Getty Center. 1200 Getty Center Drive. LA, CA. 90049. (310) 440-7300 www.getty.edu
Closing April 20th
This moving journey into interior worlds combines the landscape etchings of 16th century Dutch artist Hercules Segers with the music of cellist and composer Ernst Reijseger. For this pilgrim, sitting on the bench in front of the installation the experience felt intensely spiritual, a communion with haunting music and the powerful, evanescent flashes of nature.The experience called to mind William Wordsworth’s poem, the World Is Too Much With Us; Late and Soon”
The world is too much with us; late and soon/
Getting and spending, we lay waste our powers/
Little we see in Nature that is ours
Thankfully, Herzog’s piece allows us to escape the white noise, the constant distractions of the modern world. To take a journey into nature. To take a jouney into the self. Emerging refreshed and renewed.
-CCH Editor Leticia Marie Sanchez
Here is an excerpt of the artist’s statement about this piece:
It is time that we make a pilgrimage to the work of Hercules Segers, the father of modernity in art. Sometimes great visionaries appear who seem to anticipate the course of our culture, like the pharaoh Akhenaten, who, in addition to creating a new style of art in ancient Egypt, was more than a thousand years ahead of his time as the first monotheist. Or like Carlo Gesualdo, prince of Venosa, who, four hundred years ago in his Sixth Book of Madrigals, created music that leads straight to the twentieth century. This list is extendable: Hölderlin, who as a poet went to the outer limits of human language, or Turner, predecessor of the Impressionists.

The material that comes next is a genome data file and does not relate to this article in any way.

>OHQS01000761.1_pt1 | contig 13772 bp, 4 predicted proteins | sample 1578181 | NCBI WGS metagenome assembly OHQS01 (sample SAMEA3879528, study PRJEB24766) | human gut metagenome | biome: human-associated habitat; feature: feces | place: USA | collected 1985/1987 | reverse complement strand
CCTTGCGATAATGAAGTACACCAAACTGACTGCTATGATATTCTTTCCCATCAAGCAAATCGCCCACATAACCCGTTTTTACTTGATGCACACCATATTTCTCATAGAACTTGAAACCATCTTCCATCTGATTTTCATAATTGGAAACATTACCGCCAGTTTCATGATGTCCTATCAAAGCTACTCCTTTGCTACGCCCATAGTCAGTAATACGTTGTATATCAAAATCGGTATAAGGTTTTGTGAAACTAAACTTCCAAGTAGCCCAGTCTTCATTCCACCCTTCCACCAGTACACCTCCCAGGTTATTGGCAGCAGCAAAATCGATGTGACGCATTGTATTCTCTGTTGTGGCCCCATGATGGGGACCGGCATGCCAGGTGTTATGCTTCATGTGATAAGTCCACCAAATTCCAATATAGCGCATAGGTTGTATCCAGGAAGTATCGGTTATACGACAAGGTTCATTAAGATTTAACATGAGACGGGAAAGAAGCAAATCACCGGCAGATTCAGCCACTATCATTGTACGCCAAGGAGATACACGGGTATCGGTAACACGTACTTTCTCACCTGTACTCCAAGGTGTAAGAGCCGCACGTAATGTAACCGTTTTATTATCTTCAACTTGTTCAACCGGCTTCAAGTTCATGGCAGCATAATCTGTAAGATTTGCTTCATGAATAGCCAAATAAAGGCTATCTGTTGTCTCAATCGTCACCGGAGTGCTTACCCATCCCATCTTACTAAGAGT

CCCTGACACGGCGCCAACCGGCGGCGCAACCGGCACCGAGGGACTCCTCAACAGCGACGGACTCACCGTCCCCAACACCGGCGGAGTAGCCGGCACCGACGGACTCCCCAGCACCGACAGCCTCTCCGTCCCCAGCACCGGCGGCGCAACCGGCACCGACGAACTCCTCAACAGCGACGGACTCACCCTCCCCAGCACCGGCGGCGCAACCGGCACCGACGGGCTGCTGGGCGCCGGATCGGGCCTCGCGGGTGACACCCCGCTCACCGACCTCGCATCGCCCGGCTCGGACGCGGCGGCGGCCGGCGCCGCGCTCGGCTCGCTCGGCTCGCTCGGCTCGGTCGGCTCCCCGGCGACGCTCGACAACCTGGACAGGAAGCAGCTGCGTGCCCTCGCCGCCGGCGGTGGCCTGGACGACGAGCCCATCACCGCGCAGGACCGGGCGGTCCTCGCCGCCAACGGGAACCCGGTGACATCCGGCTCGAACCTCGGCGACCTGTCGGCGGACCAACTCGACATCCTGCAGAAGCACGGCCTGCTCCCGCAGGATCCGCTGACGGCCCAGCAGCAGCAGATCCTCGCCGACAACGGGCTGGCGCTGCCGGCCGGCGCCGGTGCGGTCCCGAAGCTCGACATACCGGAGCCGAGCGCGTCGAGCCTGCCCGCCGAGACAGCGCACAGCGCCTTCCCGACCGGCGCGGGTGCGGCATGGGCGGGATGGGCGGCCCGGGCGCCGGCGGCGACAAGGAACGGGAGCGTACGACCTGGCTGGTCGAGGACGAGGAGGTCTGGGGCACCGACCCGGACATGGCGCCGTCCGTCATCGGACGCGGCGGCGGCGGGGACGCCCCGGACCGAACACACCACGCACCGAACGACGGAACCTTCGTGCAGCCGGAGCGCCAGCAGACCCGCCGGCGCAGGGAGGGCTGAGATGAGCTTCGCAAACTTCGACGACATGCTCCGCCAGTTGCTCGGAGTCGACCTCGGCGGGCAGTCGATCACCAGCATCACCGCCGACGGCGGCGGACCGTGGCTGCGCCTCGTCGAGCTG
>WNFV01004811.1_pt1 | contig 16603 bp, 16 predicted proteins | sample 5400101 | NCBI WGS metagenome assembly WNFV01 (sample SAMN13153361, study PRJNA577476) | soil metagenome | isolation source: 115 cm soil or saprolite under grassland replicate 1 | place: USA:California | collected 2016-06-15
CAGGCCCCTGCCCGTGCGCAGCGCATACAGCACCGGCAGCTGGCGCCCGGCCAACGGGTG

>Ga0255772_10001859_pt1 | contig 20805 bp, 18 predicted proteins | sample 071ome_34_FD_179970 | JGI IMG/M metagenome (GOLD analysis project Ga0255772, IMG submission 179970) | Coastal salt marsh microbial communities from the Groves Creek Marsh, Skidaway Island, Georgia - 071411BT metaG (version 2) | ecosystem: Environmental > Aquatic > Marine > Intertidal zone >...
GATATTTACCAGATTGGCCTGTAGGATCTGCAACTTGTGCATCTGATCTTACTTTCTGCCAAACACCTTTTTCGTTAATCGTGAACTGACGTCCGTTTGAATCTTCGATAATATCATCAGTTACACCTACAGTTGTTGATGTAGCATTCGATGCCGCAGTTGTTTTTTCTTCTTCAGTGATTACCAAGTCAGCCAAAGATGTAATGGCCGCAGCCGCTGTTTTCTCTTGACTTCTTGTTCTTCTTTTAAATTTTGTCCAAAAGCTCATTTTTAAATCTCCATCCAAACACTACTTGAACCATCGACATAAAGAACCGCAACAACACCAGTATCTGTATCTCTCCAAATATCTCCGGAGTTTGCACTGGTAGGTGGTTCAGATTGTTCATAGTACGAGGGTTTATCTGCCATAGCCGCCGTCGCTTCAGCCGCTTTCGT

Segers’s images are hearsay of the soul. They are like flashlights held in our uncertain hands, a frightened light that opens breaches into the recesses of a place that seems somewhat known to us: our selves…
Photo Above: Installation of Hearsay of the Soul at the Getty Center. Hearsay of the Soul, 2012, Werner Herzog. © Werner Herzog.read more